Well, it's all been fun while it lasted. Too often we're bombarded by stories that don't have closure: Where's Osama bin Laden? When will the troops pull out of Iraq? Why can't our children read/jobless work/planet cool down/celebrities detoxify? But in a little under two weeks Canoe Man, Canoe Wife, the Canoe Kids and all the other Canoe characters have unspooled their tales with perfect timing. Armchair detectives such as you and I have sifted the evidence and come to our own conclusions, feeling smug and satisfied when our darkest suspicions were confirmed.

I can't wait for the movie, though perhaps on opera would be even better.

One final observation: I can't look at photos of John Darwin without being reminded of Philip Roth.

Friday, 7 December 2007

Friday Grab Bag: Xmas Wrapping Edition

wallinger
I like to think that I invented the practice of newspapers giving away free wrapping paper. Back when I was editor of The Washington Post's Weekend section I was casting around for what to do as a cover story on the Friday closest to Christmas, a story no one would read anyway, so busy would they be preparing for the holiday. I decided to have an artist create a wrapping paper design which we would print in the central double-truck position. The following year, we made it a contest, inviting children to send us their designs and printing our favorite.

I thought of that this week while reading the Guardian. They asked five high-profile artists to design wrapping paper, which they've been printing all week. The first was by Mark Wallinger, who just won Britain's Turner Prize. Wallinger is one of those artists who bugs people who prefer their artists to be, like, artistic. He's best known for his work "Sleeper," which is a two-hour video of him wandering around an empty Berlin gallery dressed in a bear suit. The piece he won the Turner for was "State Britain," a painstakingly accurate re-creation of a protest camp set up outside the Houses of Parliament by a peace campaigner against the Iraq war. Wallinger and his assistants redrew every poster, banner, flier, sign, sourced every teddy bear and wooden cross. Again, the sort of thing that drives people who like their artists to have original ideas and be able to draw crazy.

But what was his wrapping paper like? It was the words "Jesus Christ" set in a sans serif typeface of about 12 points and printed hundreds of time on the sheet of white paper, alternating in red and green (detail above). At least it looks like wrapping and it coyly toys with the reason for the season. I think it's my favorite of his works and I own one of the limited-edition prints. Well, limited to 400,000.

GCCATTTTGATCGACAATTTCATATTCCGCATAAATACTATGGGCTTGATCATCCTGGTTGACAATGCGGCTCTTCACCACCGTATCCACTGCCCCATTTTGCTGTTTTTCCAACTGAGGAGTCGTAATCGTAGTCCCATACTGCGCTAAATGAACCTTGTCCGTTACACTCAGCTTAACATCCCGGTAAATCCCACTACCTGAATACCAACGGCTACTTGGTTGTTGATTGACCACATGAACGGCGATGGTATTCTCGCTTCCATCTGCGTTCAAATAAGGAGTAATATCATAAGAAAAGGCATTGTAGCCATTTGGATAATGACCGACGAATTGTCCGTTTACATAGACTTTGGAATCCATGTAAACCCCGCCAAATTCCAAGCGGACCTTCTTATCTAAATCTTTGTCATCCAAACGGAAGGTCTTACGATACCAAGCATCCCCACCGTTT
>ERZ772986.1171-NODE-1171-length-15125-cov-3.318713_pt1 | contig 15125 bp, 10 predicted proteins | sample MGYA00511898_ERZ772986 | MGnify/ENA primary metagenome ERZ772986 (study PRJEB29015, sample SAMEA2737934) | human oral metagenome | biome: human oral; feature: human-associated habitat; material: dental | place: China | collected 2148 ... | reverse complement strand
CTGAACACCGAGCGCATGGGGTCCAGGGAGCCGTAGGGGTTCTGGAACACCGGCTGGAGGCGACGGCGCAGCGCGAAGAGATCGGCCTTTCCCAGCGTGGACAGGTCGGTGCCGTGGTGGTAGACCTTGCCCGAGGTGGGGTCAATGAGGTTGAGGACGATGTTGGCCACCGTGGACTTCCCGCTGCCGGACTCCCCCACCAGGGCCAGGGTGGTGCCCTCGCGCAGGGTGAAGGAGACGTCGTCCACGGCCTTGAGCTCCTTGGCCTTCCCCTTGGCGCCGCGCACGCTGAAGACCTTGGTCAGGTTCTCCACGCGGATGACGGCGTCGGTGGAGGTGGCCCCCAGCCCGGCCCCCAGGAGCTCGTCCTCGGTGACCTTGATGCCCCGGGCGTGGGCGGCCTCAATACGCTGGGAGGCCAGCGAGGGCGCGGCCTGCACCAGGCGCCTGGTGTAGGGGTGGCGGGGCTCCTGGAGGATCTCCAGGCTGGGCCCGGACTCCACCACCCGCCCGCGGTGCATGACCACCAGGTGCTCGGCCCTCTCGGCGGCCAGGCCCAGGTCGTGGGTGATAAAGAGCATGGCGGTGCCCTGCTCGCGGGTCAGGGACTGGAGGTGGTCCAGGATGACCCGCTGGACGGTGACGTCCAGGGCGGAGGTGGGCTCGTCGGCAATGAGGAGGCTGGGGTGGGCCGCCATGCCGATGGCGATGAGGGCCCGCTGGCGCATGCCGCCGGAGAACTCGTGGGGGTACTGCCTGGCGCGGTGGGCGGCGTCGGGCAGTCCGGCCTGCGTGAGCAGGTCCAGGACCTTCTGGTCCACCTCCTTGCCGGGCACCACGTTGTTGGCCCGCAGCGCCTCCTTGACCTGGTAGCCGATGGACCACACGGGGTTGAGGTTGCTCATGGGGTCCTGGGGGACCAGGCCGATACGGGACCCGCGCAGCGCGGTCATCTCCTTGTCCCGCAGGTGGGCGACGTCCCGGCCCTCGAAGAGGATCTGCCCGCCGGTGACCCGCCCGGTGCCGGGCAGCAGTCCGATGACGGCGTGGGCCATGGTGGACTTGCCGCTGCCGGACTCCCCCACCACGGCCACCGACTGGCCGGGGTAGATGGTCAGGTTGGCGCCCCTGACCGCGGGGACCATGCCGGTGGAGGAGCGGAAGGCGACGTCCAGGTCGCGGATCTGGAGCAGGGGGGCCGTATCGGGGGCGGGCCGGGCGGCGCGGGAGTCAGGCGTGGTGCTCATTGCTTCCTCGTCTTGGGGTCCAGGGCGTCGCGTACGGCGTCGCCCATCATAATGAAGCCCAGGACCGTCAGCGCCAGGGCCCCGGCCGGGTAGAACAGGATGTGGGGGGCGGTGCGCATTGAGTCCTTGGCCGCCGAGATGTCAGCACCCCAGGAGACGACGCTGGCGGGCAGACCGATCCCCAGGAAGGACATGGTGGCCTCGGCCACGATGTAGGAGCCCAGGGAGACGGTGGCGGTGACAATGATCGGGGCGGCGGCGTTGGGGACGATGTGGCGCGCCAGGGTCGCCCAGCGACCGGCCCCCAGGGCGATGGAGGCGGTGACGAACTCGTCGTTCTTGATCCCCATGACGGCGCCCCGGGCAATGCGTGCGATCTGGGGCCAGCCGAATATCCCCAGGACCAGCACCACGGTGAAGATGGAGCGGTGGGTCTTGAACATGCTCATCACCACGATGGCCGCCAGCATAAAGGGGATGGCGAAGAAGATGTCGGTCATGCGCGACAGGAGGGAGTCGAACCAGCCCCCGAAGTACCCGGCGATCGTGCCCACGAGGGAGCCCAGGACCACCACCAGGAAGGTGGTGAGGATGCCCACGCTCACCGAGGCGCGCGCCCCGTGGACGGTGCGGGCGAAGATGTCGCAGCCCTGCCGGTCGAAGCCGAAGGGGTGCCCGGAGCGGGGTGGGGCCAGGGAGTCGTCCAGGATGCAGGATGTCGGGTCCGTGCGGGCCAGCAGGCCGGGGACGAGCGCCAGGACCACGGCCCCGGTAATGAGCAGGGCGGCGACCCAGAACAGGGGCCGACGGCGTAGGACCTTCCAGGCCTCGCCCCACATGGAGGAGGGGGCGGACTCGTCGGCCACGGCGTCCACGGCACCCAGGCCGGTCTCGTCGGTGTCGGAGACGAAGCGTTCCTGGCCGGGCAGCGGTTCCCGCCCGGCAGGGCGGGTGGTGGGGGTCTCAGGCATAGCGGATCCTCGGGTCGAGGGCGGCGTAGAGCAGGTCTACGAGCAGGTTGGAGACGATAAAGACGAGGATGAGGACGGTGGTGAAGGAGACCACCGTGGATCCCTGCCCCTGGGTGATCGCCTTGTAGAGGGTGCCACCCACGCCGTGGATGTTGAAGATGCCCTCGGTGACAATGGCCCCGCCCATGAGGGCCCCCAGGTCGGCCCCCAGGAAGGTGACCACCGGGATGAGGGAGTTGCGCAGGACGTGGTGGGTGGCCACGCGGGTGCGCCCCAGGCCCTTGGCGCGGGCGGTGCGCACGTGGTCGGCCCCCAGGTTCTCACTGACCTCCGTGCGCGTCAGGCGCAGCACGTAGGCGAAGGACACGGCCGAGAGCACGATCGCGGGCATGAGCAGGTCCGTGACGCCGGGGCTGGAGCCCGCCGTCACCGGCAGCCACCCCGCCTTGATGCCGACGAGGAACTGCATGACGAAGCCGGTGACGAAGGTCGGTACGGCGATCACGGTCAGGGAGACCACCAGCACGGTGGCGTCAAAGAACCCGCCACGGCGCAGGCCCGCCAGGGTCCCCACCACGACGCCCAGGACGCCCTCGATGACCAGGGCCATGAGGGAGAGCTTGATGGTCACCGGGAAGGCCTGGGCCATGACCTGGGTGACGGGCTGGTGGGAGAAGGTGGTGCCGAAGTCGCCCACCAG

Heavy-hitter Louise Bourgeois contributed a swirly red-and-white pattern that will at least look good around a box. Handwritten in the white bits of her design are such words as "hours," "minutes," "years" and her own signature.

bourgeois

Also this week was a design by R.B. Kitaj. His design was a crudely sketched face, a bit Chagall-like in its choice of colors to my untrained eye.

kitaj

Then there's today's design:

kruger
It's by a collage artist named Barbara Kruger and it consists of a B&W photo of a blindfolded face imprinted with the red words "Blind idealism is reactionary." Makes me want to enjoy my Christmas pudding!

The mistake the Guardian's editors made in this project was accepting whatever the artists gave them. I'm sure they're all good artists. They obviously want to provoke thoughts. ("'Blind idealism'? Does that mean my belief in Santa Claus or my support of George Bush?") But use the medium you were given, folks. This wasn't a poster contest. Only Wallinger and Bourgeois created anything that plays with the wrapping paper form. The other two just dashed something off. (I didn't buy the Guardian yesterday so I didn't see Gary Hume's design. I had to buy the Daily Mail for its "canoe man" coverage.)

It was always hard picking the winning kid's design at Weekend, but there was always a clear winner, one that had a design that was attractive to look at in its entirety but also worked when wrapped around a bottle of perfume or a paperback book. We got our designs for free. The payment for the kids was the honor of being published. I hope the Guardian didn't pay too much for their designs.